Recognizing the importance of how people can add colour to one’s life, the mother favourably agrees.
The film proceeds to a montage of different youngsters who have had a warm and memorable experience with the couple.
The film concludes with a wall adorned with photographs and colourful memories with their paying guests in the couple’s home, beautifully capturing the brand message, ‘Ghar sajta hai uski chahal pahal se.’
This thought is taken further with a set of 20 sec films, print, outdoor, retail promotion, radio spots, digital engagement and on-ground activation.
Speaking about the new corporate ad, Amit Syngle, COO, Asian Paints Limited said, “With the new corporate TVC #PeopleAddColour, our core objective is to recapture the essence of how people who live under the same roof bring colour to each other’s lives while highlighting the emotional equity a home holds. Building on our positioning and expression of ‘Har Ghar Kuch Kehta Hai’, we aim to resonate with our consumers by instilling empathy and meaning into decor.”
Sukesh Nayak, Chief Creative Officer, Ogilvy Mumbai, said, “People make homes beautiful. #PeopleAddColour celebrates this thought and encourages people to make their homes happier. The launch film for this campaign is a beautiful story of an empty nester couple. A story that will probably resonate with lots of people across India. When their son leaves to study abroad, the couple decides to redecorate their son’s room and open it for other children. Filling their life with joy. Making their home happier again.”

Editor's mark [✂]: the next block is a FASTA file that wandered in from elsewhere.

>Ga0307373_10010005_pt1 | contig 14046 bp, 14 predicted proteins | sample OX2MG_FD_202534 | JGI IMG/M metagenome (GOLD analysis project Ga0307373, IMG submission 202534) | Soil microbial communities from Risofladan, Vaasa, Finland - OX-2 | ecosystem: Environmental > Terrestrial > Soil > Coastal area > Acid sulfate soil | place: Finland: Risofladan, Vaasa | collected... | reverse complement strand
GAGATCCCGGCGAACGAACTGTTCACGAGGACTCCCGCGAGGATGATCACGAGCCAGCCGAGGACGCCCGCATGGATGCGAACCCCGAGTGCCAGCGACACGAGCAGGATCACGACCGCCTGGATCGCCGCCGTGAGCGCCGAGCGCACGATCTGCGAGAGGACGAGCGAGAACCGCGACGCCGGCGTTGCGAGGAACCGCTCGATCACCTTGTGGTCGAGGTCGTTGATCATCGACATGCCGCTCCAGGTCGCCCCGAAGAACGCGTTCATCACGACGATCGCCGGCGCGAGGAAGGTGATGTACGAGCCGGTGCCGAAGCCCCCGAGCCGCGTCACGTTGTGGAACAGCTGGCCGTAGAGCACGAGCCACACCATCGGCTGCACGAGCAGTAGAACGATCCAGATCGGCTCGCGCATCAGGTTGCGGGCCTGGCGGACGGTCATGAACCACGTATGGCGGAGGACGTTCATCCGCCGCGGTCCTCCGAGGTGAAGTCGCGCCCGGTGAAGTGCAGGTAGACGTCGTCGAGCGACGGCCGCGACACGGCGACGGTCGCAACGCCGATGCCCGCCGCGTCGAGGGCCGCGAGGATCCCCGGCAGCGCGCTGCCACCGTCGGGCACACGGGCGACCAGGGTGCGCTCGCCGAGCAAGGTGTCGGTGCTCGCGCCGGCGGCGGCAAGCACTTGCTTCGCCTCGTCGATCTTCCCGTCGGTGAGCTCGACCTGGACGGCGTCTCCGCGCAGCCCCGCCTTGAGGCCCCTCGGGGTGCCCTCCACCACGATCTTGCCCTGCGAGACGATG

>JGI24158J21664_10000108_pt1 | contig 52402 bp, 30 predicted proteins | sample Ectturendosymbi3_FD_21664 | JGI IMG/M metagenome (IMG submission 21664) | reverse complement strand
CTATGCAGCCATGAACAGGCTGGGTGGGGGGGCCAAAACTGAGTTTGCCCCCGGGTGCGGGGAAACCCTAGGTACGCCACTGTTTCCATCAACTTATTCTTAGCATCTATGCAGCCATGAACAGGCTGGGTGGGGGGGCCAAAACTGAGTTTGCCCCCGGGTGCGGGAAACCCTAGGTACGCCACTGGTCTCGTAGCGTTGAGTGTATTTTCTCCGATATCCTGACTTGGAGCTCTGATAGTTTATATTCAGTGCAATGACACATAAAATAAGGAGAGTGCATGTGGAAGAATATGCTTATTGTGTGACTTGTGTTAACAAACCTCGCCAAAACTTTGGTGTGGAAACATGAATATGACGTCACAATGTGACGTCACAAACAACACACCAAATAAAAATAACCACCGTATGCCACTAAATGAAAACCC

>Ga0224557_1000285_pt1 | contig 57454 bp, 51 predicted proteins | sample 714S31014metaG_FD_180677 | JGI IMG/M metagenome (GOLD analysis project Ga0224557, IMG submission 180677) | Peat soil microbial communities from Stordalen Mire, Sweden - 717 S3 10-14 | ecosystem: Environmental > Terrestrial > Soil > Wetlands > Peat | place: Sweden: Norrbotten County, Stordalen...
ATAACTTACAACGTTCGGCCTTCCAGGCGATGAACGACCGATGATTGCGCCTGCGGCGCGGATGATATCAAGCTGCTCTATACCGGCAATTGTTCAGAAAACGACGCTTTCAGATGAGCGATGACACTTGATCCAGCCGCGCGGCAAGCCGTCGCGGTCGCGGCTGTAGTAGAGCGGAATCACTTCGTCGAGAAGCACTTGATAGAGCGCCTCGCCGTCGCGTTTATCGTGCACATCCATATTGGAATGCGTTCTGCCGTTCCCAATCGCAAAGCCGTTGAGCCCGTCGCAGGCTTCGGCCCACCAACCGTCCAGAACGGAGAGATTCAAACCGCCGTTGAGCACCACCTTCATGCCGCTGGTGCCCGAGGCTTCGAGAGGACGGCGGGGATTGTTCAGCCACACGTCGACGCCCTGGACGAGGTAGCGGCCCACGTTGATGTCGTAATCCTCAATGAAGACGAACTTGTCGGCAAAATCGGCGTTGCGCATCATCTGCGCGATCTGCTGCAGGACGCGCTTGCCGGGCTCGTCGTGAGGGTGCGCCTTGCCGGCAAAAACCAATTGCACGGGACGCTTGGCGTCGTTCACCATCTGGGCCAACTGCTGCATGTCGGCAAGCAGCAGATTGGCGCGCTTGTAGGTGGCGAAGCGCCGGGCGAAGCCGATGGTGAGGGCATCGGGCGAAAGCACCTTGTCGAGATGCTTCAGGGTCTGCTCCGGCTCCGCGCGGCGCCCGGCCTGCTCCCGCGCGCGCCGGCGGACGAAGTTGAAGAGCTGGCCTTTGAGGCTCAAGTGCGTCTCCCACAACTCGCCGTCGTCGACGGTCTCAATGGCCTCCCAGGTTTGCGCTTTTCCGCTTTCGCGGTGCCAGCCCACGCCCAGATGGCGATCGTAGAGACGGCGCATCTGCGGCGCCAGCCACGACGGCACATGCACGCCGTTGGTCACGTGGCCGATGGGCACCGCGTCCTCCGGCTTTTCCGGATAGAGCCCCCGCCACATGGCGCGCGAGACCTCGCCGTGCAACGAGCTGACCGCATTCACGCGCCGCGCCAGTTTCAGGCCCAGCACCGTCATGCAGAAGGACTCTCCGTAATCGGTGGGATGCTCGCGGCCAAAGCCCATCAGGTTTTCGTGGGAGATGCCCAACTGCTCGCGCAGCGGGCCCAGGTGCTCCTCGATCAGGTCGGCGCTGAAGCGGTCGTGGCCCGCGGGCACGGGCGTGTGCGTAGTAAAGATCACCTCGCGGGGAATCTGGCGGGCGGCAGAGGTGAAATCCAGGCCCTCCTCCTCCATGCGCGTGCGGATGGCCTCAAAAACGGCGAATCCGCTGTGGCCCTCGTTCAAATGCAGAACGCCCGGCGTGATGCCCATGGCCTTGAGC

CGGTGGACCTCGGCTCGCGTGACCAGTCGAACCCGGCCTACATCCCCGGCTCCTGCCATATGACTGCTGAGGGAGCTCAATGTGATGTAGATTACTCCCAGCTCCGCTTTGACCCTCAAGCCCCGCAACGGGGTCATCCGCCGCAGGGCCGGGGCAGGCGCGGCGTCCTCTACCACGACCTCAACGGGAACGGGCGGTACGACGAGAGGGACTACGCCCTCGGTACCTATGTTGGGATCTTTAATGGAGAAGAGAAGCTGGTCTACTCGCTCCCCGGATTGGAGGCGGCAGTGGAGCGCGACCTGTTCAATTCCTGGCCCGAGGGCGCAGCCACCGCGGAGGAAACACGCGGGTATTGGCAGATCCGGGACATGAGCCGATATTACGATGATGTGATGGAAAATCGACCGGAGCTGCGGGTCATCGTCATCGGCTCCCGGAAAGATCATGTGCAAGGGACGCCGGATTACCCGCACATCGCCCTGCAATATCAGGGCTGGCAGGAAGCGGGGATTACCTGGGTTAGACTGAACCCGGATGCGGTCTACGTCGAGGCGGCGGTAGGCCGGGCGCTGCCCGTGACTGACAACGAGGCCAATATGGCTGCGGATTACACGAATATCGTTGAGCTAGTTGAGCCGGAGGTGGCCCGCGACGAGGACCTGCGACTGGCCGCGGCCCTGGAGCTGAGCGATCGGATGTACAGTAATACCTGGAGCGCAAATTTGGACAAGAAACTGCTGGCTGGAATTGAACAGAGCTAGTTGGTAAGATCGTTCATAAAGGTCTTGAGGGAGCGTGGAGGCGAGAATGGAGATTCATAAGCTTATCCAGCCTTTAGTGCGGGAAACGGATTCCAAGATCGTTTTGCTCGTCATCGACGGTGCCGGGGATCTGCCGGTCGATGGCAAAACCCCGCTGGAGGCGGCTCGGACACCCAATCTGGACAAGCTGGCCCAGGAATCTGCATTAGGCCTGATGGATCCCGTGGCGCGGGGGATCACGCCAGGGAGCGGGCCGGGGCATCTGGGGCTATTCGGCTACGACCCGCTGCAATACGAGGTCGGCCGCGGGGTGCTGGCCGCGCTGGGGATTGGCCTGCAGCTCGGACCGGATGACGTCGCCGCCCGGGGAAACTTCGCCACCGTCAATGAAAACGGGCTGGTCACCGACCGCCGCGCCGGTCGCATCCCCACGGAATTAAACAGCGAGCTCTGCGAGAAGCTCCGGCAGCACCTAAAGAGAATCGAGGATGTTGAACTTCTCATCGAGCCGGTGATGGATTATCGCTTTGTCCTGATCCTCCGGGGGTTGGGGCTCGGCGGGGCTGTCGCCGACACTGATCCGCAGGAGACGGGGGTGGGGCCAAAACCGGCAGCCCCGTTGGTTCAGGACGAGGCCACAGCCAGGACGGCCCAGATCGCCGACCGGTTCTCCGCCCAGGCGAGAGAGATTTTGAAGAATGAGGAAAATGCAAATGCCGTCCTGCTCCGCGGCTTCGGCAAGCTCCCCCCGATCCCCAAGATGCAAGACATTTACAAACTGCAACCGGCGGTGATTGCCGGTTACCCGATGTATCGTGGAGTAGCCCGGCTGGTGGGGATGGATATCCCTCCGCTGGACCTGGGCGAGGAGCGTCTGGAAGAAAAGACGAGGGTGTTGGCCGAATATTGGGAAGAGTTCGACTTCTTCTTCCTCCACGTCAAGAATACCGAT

Client: Asian Paints
Agency: Ogilvy Mumbai
Ogilvy Creative: Sukesh Nayak, Kunal Sawant, Vivek Verma, Prasad Kulkarni, Akshay Gawde, Mithun Rajam, Shrinjayi Sengupta
Ogilvy Planning: Prem Narayan, Vipasha Bhuptani, Nadia Miranda
Ogilvy Account Management: VR Rajesh, Manish Tilwani, Pradeep Rao, Amrita Basu, Ritu Pandya
Production House: Corcoise Films
Director: Prasoon Pandey Producer: Cyrus Pagdiwala